FRitW loved this reflection of the monument in the bayou. (photo from same previous trip!)

Sam Houston destroyed the ferry and the bridge that gave access to the San Jacinto area – leaving Santa Anna (and his own army) no opportunity for retreat or escape. San Jacinto was the battle that ended the fight for freedom. Santa Anna was captured and history was made! Oh, and our Passports were complete!!!!

Saturday, December 10, 2011

Passport to Texas History, San Felipe de Austin

San Felipe de Austin is a small collection of buildings dedicated to the memory of Stephen F. Austin. Austin was an Impresario or land agent. The original contract for land in Texas was given to his father, Moses Austin. Moses traveled to Spanish owned Texas and received authority to bring legal settlers into Texas. As he traveled back to his home in Missouri, he was attacked and eventually died as a result of pneumonia that set in while he recovered from the attack.

 Stephen F. Austin obtained permission to take over his father’s contract, but between the time he set out and the time he arrived in Texas with 300 families (‘The Old 300”) Mexico had declared independence from Spain. This rendered his contract null and void, both because it was a Spanish contract and because it was in his father’s name. Austin headed to San Antonio and managed to get a new contract issued to him from the Mexican government. Thus began the legal settlement of Texas by American citizens.  

At the time, all of Texas and portions of what is today New Mexico, Colorado, and Oklahoma were owned by Mexico. The southern portion (what is currently still Mexico) was well settled, but most Mexicans did not want to move north to settle in the Texas portion of Mexico. There were many reasons for this, but a huge drawback to settling in Texas was the threat of Indian attacks.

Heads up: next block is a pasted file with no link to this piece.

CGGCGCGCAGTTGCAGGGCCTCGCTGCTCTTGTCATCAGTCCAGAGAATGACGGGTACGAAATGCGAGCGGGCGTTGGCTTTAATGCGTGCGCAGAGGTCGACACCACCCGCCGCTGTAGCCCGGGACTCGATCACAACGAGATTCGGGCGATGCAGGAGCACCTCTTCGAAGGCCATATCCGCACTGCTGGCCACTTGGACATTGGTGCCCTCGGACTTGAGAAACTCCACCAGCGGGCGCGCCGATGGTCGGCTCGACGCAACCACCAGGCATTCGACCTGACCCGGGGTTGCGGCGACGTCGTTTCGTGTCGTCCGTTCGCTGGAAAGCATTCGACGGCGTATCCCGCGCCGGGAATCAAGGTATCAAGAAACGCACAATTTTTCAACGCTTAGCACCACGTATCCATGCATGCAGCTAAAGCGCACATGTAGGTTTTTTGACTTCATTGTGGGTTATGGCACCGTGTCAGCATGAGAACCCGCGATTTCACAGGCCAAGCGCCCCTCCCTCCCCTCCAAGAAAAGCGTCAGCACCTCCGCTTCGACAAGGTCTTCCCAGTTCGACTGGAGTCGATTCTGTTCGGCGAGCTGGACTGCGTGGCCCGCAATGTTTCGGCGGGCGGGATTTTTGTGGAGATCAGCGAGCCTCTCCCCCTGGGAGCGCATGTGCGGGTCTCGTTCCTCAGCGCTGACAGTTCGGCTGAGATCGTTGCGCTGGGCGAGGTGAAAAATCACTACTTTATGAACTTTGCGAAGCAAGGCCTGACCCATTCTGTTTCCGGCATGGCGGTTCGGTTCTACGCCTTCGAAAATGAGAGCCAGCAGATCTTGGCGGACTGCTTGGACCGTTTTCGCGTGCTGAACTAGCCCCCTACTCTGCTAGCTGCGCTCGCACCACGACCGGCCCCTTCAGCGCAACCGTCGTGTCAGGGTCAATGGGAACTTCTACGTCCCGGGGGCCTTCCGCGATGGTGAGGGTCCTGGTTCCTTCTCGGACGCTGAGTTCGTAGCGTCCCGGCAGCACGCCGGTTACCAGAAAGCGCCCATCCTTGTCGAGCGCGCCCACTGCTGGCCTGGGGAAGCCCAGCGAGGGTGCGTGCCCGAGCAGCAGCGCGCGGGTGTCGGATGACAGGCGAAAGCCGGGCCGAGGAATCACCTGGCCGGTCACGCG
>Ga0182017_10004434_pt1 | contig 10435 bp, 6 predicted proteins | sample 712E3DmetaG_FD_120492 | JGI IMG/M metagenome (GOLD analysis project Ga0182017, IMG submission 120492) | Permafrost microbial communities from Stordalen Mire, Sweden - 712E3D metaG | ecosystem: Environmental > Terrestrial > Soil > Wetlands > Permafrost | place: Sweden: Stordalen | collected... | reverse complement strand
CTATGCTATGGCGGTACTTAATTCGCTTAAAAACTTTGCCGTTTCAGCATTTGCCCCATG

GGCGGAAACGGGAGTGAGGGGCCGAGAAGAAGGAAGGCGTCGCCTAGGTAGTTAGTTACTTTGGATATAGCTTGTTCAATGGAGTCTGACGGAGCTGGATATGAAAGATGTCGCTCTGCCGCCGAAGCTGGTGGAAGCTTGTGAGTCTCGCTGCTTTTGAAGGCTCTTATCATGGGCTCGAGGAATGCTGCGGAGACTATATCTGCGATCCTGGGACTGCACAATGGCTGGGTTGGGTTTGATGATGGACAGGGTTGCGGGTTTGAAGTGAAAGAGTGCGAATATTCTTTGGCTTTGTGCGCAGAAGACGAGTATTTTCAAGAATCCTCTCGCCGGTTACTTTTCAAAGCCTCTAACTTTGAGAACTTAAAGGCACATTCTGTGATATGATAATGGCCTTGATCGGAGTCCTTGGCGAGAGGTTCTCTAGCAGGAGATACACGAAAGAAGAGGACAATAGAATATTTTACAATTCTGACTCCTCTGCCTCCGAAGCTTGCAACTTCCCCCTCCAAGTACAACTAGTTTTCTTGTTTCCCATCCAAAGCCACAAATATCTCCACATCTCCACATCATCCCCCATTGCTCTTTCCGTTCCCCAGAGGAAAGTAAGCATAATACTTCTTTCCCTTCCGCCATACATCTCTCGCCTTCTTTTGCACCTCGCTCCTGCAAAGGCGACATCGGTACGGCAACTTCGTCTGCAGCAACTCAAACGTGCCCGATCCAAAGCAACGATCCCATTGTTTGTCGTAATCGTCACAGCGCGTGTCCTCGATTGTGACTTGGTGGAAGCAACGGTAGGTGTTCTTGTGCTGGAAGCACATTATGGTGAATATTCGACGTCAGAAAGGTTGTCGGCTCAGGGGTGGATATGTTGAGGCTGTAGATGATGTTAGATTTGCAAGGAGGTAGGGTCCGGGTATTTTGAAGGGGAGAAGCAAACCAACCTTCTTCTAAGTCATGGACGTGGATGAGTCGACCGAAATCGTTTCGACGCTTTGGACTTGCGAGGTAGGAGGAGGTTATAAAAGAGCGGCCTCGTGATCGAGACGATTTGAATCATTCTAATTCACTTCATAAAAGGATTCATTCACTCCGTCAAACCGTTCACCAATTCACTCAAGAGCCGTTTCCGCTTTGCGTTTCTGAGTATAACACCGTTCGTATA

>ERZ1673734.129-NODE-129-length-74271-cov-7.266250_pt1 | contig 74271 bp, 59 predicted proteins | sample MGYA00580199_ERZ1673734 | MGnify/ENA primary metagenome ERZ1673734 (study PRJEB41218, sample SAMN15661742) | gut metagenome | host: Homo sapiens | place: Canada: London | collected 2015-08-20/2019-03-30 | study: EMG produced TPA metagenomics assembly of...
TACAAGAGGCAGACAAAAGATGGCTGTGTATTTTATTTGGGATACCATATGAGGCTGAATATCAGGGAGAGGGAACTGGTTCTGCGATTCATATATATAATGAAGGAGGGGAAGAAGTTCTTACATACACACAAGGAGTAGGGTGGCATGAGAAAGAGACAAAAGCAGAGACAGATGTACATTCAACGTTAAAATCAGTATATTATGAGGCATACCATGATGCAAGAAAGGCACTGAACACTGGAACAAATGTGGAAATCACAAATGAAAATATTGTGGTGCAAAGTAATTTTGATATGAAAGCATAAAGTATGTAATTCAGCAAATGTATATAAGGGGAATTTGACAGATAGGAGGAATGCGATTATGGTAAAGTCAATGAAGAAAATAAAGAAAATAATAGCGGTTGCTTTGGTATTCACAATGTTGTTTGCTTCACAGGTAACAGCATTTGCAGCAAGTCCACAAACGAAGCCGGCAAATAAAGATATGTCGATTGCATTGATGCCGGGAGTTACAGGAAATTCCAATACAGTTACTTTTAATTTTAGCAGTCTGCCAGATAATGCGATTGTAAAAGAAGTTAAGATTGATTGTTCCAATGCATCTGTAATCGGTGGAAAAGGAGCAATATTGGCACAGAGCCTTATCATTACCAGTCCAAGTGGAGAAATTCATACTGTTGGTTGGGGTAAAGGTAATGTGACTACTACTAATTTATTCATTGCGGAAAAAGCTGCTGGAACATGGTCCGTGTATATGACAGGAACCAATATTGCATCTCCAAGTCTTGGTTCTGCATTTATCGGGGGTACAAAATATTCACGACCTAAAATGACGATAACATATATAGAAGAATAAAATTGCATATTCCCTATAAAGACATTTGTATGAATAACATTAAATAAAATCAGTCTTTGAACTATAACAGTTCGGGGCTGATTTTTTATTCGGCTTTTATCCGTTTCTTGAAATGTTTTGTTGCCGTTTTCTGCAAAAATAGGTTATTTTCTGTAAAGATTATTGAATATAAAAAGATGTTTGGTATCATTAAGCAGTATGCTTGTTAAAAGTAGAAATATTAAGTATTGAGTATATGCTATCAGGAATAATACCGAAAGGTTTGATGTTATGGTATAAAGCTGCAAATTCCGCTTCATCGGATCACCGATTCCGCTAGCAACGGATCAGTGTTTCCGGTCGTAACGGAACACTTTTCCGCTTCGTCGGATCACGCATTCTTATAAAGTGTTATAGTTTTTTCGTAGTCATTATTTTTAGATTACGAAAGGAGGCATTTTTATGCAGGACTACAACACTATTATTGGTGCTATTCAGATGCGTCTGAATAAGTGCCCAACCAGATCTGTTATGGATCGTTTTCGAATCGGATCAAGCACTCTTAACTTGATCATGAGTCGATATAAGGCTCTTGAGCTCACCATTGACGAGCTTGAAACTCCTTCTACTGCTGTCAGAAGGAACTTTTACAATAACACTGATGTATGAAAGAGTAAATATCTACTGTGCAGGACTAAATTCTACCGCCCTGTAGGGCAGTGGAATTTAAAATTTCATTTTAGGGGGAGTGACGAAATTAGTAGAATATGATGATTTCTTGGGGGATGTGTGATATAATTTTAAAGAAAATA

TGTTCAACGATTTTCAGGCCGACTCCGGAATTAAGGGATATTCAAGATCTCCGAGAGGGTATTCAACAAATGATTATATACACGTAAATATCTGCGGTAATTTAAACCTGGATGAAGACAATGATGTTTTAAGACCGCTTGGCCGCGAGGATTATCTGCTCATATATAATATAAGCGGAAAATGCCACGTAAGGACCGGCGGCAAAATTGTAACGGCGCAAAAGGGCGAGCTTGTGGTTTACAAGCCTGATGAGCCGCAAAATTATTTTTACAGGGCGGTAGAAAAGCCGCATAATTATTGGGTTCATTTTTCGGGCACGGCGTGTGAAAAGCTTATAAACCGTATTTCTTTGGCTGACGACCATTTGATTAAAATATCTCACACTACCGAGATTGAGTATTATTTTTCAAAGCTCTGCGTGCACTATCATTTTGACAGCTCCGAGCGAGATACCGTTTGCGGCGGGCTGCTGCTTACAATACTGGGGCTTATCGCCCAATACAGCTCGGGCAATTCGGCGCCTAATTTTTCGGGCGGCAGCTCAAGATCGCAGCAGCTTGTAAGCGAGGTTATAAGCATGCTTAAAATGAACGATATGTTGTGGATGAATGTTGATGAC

Posing in front of the statue. It was windy!
The missions in Texas, begun by Spanish priests, had converted and ‘civilized’ many of the local Indian tribes. But, these tribes were willing to be under the protection of the priests because they were being attacked by more violent tribes moving in to their hunting areas. The problem now was finding someone willing to brave the Indian attacks long enough to establish ownership of the land for Mexico. Mexico decided to open up settlement to non-Mexican citizens.
Josey General Store - now the Visitor's Center

We had never been to San Felipe de Austin and were pleasantly surprised. There isn’t a lot to do or see, but you could spend a pleasant hour on the grounds. The visitor’s center is an old general store – its history much more recent and completely unrelated to Stephen F. Austin. The attendant was friendly and knowledgeable and we enjoyed visiting with her while we waited for a rain shower to subside. She told a story about Austin and the building of a town using a Jacob’s ladder – it was really cute!
Replica of Stephen F. Austin's cabin

In addition to the General Store/Visitor’s Center, the park includes a statue of Mr. Austin, a replica of his cabin, and a well. The cabin was a traditional dogtrot cabin and one room had wooden toys to play with. FRitW and MT are getting pretty familiar with dogtrot cabins at this point – we saw a total of 4 on this trip.